Cincinnati-filmed ‘Sacred Deer’ makes its Cannes debut

Early reviews of the psychological thriller are strong, and studio A24 plans to release the film on Nov. 3.

click to enlarge Cincinnati-filmed ‘Sacred Deer’ makes its Cannes debut
Photo: Courtesy of the Cannes Film Festival
The Killing of a Sacred Deer, the Cincinnati-filmed psychological thriller from the director and star of last year’s perverse hit The Lobster, made its world premiere at the Cannes Film Festival on Monday and early reviews are strong. 

One approval came in a short video that Kristen Schlotman, Film Cincinnati executive director, made in Cannes just after the preview: “(It’s) one of the greatest movies to come out of Cincinnati because Cincinnati was the star,” she said. “The locations were unbelievable; there was no denying it was filmed right there in Greater Cincinnati.”

The Greek director Yorgos Lanthimos, working with his co-writer Efthimis Filippou, came to Cincinnati last year to shoot the film, a drama/horror story about a Sophie’s Choice-like decision that a prominent doctor (Colin Farrell) must make involving his family (Nicole Kidman plays his wife). Lanthimos and Filippou received an Academy Award nomination this year for their Lobster screenplay; the same studio behind that, A24, plans to release Sacred Deer on Nov. 3.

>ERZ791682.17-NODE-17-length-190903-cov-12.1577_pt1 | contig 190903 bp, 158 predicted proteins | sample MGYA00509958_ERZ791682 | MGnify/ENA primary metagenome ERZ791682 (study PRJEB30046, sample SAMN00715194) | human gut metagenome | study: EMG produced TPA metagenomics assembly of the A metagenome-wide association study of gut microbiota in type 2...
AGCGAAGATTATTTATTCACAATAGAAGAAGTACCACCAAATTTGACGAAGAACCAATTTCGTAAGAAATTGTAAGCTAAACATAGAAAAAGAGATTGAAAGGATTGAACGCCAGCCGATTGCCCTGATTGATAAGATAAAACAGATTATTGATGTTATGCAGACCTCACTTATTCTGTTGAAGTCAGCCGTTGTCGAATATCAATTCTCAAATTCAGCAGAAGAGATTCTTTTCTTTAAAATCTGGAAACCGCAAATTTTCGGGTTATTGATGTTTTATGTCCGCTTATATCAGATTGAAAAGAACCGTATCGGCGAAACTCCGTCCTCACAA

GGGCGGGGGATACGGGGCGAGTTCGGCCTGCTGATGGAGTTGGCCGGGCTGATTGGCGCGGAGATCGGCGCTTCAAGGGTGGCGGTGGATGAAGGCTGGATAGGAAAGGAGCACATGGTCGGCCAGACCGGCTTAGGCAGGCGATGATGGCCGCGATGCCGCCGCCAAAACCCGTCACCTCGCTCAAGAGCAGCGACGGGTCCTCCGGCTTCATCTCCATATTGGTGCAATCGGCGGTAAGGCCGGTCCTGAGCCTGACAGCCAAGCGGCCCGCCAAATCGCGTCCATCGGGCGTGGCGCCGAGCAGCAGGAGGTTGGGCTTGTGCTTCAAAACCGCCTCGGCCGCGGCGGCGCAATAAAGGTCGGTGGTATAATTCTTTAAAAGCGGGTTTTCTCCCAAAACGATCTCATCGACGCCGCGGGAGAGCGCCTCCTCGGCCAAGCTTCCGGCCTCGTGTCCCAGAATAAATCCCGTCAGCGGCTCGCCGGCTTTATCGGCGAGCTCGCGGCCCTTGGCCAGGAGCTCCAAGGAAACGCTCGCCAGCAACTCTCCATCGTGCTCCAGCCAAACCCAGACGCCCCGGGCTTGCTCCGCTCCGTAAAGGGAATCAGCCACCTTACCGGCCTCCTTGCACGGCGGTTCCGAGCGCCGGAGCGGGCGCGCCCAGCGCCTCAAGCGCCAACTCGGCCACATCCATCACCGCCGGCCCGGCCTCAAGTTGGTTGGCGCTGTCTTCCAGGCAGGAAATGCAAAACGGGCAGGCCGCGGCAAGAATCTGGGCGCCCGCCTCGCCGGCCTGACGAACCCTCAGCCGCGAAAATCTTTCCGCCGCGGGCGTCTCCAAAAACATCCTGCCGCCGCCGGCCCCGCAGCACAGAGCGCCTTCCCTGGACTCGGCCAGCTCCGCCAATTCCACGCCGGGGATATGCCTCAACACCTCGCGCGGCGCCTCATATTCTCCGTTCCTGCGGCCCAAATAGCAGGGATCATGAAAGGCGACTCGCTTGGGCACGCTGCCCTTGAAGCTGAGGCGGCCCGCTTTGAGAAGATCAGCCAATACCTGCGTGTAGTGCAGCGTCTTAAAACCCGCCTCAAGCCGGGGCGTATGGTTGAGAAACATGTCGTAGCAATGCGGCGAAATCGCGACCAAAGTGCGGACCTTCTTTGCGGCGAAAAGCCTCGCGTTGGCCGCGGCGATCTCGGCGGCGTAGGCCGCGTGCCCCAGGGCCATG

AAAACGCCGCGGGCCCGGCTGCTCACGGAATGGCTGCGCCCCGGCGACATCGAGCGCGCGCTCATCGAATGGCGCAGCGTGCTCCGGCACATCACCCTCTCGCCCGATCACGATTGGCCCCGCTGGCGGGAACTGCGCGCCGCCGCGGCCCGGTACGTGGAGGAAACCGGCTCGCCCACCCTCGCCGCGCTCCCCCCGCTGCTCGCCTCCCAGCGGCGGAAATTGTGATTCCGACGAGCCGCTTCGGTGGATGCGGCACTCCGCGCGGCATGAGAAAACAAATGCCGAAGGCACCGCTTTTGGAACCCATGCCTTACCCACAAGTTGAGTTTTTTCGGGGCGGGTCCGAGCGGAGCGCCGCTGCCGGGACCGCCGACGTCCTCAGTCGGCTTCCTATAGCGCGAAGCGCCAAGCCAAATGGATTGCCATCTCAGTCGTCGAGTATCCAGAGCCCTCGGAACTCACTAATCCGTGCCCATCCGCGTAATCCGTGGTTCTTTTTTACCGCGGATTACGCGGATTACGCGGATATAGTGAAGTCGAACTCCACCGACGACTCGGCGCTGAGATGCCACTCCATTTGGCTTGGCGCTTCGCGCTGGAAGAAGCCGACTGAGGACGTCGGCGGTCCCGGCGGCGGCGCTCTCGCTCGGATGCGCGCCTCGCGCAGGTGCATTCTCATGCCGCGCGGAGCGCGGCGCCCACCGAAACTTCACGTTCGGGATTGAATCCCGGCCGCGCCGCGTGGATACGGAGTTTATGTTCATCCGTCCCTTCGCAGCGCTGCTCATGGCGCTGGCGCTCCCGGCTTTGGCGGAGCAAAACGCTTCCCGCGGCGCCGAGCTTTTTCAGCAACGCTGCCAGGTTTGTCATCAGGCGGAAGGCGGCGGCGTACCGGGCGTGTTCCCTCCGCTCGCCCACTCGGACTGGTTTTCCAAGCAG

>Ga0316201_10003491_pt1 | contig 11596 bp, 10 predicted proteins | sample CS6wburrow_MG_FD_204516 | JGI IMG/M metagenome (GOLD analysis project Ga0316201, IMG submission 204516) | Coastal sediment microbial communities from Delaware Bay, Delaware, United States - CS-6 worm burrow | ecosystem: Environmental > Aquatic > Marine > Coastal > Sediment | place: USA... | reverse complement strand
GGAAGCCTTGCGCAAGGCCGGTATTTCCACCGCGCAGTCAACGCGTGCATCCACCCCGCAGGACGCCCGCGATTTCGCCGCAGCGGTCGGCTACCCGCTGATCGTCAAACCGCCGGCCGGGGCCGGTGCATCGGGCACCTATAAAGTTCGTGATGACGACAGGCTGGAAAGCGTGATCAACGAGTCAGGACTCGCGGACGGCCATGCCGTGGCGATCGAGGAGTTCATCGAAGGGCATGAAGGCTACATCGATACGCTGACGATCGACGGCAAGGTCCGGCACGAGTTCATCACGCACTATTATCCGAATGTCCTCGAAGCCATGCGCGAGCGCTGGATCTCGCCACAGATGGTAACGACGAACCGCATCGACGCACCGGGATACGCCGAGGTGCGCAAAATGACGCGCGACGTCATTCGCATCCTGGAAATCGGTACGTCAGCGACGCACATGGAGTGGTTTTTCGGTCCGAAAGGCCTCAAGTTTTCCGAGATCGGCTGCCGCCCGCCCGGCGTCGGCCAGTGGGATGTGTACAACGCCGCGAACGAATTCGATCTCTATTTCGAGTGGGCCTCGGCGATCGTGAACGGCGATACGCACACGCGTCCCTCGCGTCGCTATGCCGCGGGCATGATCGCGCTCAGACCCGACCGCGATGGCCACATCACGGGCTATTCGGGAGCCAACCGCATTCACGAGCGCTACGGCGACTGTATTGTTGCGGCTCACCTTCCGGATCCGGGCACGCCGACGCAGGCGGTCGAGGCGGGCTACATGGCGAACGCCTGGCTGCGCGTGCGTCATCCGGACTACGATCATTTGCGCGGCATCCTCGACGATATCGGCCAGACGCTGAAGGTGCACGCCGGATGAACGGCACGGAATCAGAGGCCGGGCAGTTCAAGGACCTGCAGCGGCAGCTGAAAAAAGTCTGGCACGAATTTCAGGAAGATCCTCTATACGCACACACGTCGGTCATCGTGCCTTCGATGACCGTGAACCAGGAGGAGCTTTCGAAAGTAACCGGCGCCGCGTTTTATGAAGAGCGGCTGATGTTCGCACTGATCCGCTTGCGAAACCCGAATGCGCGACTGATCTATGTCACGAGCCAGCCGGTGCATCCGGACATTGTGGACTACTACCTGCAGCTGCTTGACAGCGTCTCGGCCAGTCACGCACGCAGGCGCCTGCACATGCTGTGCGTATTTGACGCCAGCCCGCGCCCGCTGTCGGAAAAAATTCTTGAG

There are reports that Sacred Deer polarized the Cannes crowd, however, and even some of its positive reviews from the press pointed out that it’s not a popcorn movie for the masses.

“This is an art film, after all, and though Lanthimos is within his rights to challenge and provoke, his seemingly cold-hearted approach to an impossible conundrum makes for an undeniably tough sit,” says Peter Debruge, Variety’s chief film critic.

But he went on to write: “However, because it stars Colin Farrell and Nicole Kidman as its central couple, the film stands a real chance at finding an audience — especially considering the recent original screenplay Oscar nomination for The Lobster. …That said, it’s hardly your conventional horror movie.”

According to Cannes reviews, Farrell plays a Cincinnati cardiologist/surgeon whose life with his wife and two children is interrupted by a mysterious 16-year-old boy (Barry Keoghan), whose father died on Farrell’s operating table. The boy says that Farrell must now kill one of his own family members, or all three will die. It all builds to a “horrific” (according to reviews) ending involving a hunting rifle. The movie reportedly is inspired by an ancient Greek tragedy written by Euripides, Iphigenia in Aulis, in which the goddess of the hunt Artemis orders Agamemnon to kill his eldest daughter to make amends for an offense. 

“Reaching back to classical Greek tragedy for inspiration, this hypnotic tale of guilt and retribution provides an even more riveting role for Colin Farrell after his collaboration on the director's English-language debut, The Lobster,” wrote Hollywood Reporter critic David Rooney. “He's flanked by a never-better Nicole Kidman and a performance of chilling effectiveness from emerging Irish talent Barry Keoghan in a thriller that frequently invites comparison to vintage Polanski.”

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